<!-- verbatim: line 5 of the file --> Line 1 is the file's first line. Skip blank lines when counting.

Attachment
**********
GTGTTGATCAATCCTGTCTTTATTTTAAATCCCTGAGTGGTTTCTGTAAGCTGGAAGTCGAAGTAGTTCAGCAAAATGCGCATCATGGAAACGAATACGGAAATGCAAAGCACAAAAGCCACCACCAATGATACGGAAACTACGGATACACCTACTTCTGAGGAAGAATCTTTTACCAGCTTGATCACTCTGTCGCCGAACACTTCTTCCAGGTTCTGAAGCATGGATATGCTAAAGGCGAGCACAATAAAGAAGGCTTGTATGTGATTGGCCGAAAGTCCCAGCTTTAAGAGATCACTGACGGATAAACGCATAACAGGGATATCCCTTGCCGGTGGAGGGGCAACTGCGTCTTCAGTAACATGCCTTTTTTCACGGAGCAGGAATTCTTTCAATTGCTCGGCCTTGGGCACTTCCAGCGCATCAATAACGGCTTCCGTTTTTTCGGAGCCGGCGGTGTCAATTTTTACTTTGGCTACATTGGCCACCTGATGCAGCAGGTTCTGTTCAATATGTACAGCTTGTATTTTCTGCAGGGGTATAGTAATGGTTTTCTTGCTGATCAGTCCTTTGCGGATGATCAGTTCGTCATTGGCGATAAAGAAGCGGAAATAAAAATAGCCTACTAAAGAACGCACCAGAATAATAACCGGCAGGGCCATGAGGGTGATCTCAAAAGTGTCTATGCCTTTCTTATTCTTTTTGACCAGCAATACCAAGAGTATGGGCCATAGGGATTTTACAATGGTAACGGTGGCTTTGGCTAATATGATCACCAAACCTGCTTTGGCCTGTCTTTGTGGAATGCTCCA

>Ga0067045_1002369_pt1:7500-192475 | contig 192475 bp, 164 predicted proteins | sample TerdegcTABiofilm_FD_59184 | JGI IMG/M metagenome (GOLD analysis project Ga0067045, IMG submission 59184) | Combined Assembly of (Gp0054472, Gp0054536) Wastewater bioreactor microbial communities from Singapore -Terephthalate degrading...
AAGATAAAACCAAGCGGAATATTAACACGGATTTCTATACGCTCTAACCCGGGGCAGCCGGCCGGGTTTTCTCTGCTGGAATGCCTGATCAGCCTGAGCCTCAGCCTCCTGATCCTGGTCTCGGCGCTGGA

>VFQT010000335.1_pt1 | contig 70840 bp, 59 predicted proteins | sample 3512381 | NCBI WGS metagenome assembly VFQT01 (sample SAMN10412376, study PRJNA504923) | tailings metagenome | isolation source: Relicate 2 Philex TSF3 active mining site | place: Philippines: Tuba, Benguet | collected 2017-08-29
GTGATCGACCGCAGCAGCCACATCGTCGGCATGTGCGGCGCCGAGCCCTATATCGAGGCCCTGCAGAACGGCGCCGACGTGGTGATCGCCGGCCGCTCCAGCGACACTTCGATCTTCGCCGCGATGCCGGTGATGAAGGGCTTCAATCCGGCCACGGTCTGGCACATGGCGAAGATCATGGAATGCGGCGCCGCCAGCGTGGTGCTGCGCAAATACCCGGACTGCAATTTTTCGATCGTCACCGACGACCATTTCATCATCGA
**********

GTGATCGACCGCAGCAGCCACATCGTCGGCATGTGCGGCGCCGAGCCCTATATCGAGGCCCTGCAGAACGGCGCCGACGTGGTGATCGCCGGCCGCTCCAGCGACACTTCGATCTTCGCCGCGATGCCGGTGATGAAGGGCTTCAATCCGGCCACGGTCTGGCACATGGCGAAGATCATGGAATGCGGCGCCGCCAGCGTGGTGCTGCGCAAATACCCGGACTGCAATTTTTCGATCGTCACCGACGACCATTTCATCATCGA